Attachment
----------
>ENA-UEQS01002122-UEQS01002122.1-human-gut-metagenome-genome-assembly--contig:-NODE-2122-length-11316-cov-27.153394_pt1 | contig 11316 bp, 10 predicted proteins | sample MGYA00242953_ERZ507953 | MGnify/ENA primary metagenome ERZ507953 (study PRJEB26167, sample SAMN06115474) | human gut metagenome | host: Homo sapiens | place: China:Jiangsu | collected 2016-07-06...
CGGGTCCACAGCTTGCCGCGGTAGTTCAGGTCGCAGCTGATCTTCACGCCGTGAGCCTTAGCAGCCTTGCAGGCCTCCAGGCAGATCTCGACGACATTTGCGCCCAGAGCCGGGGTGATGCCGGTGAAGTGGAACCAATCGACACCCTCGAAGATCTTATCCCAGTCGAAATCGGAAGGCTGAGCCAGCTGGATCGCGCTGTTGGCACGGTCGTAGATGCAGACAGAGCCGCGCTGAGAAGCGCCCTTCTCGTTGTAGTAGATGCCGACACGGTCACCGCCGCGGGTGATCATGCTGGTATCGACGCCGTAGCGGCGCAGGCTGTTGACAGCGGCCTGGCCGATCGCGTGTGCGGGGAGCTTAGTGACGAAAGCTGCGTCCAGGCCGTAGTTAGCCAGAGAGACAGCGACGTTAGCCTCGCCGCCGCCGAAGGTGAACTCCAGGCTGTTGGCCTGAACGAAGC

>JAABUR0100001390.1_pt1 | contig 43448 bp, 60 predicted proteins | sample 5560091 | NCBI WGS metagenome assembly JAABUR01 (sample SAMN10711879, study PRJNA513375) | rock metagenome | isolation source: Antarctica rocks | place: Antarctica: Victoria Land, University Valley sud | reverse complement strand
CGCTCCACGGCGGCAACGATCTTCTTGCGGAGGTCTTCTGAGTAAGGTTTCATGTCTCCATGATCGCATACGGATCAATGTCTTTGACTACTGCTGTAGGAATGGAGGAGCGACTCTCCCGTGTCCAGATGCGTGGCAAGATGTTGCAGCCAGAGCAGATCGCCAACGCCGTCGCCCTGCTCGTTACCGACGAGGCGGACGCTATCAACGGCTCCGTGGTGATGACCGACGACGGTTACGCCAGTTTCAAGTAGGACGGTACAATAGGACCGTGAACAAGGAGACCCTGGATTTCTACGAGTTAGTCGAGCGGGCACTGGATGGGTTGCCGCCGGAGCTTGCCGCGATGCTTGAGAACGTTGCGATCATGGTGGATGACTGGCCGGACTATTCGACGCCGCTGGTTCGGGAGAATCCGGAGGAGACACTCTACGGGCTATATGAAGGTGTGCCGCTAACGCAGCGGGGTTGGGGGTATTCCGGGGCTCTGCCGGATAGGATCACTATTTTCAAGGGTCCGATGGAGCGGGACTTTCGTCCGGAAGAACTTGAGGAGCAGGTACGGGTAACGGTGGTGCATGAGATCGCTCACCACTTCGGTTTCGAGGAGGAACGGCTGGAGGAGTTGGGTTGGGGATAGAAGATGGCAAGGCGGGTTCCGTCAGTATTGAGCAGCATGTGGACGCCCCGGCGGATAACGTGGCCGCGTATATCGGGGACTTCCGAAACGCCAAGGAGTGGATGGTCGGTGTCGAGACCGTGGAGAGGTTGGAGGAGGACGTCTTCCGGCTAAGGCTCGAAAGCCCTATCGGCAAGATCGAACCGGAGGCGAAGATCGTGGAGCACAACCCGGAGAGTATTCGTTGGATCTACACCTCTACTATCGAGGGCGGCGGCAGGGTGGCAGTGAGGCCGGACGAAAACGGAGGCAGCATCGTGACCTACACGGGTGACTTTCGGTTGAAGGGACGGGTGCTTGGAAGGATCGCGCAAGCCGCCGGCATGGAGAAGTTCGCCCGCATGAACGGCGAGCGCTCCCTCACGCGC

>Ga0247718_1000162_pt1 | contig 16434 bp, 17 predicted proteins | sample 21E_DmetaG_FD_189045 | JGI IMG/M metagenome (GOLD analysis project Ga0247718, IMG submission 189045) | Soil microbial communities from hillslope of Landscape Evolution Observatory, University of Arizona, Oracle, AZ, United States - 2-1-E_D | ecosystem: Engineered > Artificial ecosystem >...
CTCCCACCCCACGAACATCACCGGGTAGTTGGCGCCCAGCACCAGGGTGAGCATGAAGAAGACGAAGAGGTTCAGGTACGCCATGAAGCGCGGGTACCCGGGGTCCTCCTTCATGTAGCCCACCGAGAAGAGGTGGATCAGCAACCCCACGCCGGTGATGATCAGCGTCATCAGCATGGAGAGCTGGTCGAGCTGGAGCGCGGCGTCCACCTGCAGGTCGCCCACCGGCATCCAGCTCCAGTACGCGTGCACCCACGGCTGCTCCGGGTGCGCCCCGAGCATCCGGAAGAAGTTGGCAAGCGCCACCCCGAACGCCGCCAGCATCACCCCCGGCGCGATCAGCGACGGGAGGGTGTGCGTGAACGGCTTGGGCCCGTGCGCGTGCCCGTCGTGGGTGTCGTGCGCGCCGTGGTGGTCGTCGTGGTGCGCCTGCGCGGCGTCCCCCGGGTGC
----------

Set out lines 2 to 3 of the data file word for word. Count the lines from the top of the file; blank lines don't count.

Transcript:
CGGGTCCACAGCTTGCCGCGGTAGTTCAGGTCGCAGCTGATCTTCACGCCGTGAGCCTTAGCAGCCTTGCAGGCCTCCAGGCAGATCTCGACGACATTTGCGCCCAGAGCCGGGGTGATGCCGGTGAAGTGGAACCAATCGACACCCTCGAAGATCTTATCCCAGTCGAAATCGGAAGGCTGAGCCAGCTGGATCGCGCTGTTGGCACGGTCGTAGATGCAGACAGAGCCGCGCTGAGAAGCGCCCTTCTCGTTGTAGTAGATGCCGACACGGTCACCGCCGCGGGTGATCATGCTGGTATCGACGCCGTAGCGGCGCAGGCTGTTGACAGCGGCCTGGCCGATCGCGTGTGCGGGGAGCTTAGTGACGAAAGCTGCGTCCAGGCCGTAGTTAGCCAGAGAGACAGCGACGTTAGCCTCGCCGCCGCCGAAGGTGAACTCCAGGCTGTTGGCCTGAACGAAGC

>JAABUR0100001390.1_pt1 | contig 43448 bp, 60 predicted proteins | sample 5560091 | NCBI WGS metagenome assembly JAABUR01 (sample SAMN10711879, study PRJNA513375) | rock metagenome | isolation source: Antarctica rocks | place: Antarctica: Victoria Land, University Valley sud | reverse complement strand